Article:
The Goodreads API is a bit less straightforward to use than the Hacker News one as it returns results in XML, which is less friendly to use than the JSON format. In this analysis I used the xmltodict python package to convert the XML to JSON. The API method we need is search.books which allows to search books by title, author or ISBN. Here is a code sample to get book title and author for the most recently published search result:

import xmltodict
res = requests.get("" , params={"key": grkey, "q":'some book title'})
xpars = xmltodict.parse(res.text)
json1 = json.dumps(xpars)
d = json.loads(json1)
lst = d['GoodreadsResponse']['search']['results']['work']
ys = [int(lst[j]['original_publication_year']['#text']) for j in range(len(lst))]
title = lst[np.argmax(ys)]['best_book']['title']
author = lst[np.argmax(ys)]['best_book']['author']['name']

This method allows us to associate ngrams to possible books. We check the list of books we get matching all ngrams with the Goodreads API against the full text data. Before performing the actual check we cut the book names eliminating punctuation (particularly semicolumns) and subtitles. We only consider the main title with assumption that most of the time only this part of the title would be used (some of the full titles in the list are actually really long!). Ranking the results we get by number of occurences in the thread we get this list:

Books with more than 3 counts in the thread

So Bad Blood looks to be the top most recommended book in the thread. Checking the other results most of them seems to make sense and match with the thread, including the counts. The only big mistake I could spot in the list is for position number 2, where the book Magi was identified instead of The Magicians by Lev Grossman. The latter is indeed cited 7 times in the text. This error is caused by the assumption we made of considering the most recent book out of the results from the Goodreads API. As for results that were on the original data and do not appear in the list I could not spot any obvious one beside The three body problem. This book or others from the same trilogy are cited several times in the text but because they are referred by different names or with different punctuation they were not picked up by this method. A way to solve this could be to use fuzzy matching in this step.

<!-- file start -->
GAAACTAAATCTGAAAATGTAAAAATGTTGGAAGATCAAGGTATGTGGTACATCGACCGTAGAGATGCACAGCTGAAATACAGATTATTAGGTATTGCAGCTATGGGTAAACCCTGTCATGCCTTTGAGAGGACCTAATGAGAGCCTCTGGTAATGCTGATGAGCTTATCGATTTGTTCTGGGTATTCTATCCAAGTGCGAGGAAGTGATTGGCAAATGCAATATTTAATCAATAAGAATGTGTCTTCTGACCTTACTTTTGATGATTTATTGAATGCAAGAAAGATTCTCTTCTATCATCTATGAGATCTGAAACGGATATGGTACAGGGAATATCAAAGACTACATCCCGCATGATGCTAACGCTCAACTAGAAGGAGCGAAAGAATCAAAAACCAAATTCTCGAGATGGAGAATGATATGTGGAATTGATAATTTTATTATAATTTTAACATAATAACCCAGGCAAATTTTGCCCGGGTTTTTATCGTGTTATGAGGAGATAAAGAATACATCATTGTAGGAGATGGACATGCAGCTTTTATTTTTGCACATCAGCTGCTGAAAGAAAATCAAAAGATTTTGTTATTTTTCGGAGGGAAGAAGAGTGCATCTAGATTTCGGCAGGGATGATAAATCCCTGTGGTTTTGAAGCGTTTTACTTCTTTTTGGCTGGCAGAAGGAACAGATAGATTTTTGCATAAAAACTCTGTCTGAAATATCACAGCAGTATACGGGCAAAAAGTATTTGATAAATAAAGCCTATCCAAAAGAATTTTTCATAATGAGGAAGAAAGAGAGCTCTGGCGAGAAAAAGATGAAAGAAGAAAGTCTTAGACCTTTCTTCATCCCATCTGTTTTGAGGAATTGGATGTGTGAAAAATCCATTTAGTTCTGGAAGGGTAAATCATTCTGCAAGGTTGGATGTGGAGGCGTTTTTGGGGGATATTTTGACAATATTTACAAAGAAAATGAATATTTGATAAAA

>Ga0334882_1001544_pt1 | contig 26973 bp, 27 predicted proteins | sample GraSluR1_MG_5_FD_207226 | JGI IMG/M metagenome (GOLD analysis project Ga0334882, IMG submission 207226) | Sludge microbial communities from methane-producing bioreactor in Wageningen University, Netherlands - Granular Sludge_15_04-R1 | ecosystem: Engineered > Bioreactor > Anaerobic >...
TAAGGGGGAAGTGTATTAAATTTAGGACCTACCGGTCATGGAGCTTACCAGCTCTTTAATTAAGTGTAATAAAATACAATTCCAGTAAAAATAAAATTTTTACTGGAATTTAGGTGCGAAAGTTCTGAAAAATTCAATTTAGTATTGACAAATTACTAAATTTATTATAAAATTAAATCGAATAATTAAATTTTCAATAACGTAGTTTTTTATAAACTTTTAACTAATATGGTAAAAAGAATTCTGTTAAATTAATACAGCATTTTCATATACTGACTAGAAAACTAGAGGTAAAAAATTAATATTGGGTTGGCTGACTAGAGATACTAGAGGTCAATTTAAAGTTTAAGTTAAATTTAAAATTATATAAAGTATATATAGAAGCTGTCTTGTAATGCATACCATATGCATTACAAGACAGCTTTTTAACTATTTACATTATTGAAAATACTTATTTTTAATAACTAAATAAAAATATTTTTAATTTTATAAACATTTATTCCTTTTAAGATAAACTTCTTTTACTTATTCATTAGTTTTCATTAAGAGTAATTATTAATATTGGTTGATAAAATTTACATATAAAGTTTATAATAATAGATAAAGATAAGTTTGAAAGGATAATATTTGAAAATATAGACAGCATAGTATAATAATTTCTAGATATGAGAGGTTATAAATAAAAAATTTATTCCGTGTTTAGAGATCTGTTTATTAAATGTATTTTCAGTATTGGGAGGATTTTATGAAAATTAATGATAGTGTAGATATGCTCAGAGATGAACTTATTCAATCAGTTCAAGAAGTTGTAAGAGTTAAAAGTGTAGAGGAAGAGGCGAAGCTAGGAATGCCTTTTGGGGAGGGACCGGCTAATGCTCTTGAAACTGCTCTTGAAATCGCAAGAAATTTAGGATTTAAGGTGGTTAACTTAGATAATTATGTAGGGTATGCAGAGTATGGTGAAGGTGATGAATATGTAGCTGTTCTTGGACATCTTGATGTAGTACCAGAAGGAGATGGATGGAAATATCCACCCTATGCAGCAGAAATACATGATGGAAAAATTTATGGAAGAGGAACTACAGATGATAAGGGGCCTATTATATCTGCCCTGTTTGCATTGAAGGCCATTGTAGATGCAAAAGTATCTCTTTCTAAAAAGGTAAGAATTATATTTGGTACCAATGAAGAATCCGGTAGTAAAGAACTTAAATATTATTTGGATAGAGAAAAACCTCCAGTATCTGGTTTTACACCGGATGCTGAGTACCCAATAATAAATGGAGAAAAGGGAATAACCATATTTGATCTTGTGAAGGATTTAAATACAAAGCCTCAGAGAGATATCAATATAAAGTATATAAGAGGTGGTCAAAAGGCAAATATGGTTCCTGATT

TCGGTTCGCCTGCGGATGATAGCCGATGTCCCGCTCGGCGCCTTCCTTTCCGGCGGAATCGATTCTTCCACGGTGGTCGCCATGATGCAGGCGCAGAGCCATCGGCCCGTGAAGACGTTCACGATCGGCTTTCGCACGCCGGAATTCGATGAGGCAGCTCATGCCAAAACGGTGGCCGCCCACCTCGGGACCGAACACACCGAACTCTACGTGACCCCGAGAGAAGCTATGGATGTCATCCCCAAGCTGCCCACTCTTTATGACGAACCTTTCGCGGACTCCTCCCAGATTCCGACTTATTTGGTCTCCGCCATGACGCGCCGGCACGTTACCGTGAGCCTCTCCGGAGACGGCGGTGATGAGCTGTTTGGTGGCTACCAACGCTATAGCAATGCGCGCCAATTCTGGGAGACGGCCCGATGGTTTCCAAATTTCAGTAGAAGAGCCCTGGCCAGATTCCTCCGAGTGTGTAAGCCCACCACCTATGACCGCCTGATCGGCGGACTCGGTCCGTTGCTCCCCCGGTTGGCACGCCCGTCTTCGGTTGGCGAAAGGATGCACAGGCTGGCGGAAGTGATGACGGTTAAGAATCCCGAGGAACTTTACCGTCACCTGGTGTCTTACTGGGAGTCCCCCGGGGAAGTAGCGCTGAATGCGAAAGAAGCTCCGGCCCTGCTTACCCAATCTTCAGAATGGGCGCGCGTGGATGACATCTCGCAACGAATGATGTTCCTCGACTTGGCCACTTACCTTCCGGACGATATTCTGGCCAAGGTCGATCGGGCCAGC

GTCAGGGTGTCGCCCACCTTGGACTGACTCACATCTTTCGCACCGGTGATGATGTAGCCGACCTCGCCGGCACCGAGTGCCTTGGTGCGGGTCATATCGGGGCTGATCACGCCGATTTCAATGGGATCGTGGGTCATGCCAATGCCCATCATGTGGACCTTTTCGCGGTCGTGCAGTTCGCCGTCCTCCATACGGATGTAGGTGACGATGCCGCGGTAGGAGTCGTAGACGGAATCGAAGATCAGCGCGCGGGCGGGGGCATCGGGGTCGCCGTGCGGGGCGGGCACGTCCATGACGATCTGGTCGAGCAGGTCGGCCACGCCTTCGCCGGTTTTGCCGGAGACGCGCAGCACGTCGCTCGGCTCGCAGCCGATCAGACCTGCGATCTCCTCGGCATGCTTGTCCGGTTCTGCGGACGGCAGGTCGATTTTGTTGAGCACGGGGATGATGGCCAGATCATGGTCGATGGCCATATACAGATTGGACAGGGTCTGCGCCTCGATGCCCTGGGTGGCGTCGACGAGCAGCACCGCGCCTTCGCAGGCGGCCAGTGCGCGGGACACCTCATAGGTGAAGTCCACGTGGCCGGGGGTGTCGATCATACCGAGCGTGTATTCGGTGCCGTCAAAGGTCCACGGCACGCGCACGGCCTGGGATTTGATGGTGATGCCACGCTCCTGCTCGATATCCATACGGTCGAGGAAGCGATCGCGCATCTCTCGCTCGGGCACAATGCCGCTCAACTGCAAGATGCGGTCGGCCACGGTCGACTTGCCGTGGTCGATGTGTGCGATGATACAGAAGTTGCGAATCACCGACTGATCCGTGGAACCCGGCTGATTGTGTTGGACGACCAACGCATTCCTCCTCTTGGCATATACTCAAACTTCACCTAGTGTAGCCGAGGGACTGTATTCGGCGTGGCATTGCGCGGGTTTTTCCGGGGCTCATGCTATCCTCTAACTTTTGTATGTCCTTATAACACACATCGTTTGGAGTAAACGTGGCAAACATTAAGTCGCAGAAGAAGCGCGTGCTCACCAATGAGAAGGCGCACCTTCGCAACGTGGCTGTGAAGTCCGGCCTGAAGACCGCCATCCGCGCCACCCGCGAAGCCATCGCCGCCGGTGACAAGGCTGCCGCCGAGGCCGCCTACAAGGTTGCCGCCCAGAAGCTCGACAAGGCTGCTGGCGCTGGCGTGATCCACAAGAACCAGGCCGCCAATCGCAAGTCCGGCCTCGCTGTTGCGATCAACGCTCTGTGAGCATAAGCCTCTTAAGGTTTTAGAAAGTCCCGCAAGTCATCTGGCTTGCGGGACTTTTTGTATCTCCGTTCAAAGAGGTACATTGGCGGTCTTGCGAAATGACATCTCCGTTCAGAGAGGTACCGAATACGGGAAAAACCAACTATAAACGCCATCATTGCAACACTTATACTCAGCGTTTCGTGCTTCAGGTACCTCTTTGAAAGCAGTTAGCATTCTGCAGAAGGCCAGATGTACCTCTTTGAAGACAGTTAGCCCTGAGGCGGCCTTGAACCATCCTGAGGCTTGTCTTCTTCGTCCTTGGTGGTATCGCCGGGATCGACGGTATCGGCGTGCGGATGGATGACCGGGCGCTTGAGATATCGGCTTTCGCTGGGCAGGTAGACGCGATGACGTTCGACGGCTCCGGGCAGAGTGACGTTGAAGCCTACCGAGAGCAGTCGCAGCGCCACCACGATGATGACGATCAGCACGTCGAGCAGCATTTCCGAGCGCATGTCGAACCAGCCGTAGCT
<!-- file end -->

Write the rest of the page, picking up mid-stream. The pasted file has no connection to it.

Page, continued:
In conclusion in this article I have showed how I extracted data from Hacker News, parsed it to extract book titles, checked them using the Goodreads API and matched the final list with the original text. The task proved to be quite complex as it required several assumptions and dealing with two different APIs. Moreover the final result still had some incorrect results.

Nonetheless I managed to get a good final result. This is the list of the top 20 books recommended by Hacker News:

  • Bad Blood: Secrets and Lies in a Silicon by Valley John Carreyrou
  • Why We Sleep: Unlocking the Power of Sleep by Matthew Walker
  • The Magicians by Lev Grossman
  • Shoe Dog: A Memoir by the Creator of NIKE by Phil Knight
  • How to Change Your Mind by Michael Pollan
  • Factfulness: Ten Reasons We’re Wrong About the World by Hans Rosling
  • Man’s Search for Meaning by Viktor E. Frankl
  • Deep Work by Cal Newport
  • Homo Deus: A Brief History of Tomorrow by Yuval Noah Harari
  • The Phoenix Project by D.M. Cain
  • 21 Lessons for the 21st Century by Yuval Noah Harari
  • Thinking in Systems: A Primer by Tia T. Farmer
  • Leonardo da Vinci by Walter Isaacson
  • Never Split the Difference by Chris Voss
  • Extreme Ownership by Jocko Willink
  • Linear Algebra by Jim Hefferon
  • 12 Rules for Life: An Antidote to Chaos by Jordan B. Peterson
  • Prisoners of Geography by Tim Marshall
  • Skin in the Game by Nassim Nicholas Taleb
  • Atomic Habits by James Clear

The source can be viewed on Github. Comments or criticism of any type would be really appreciated.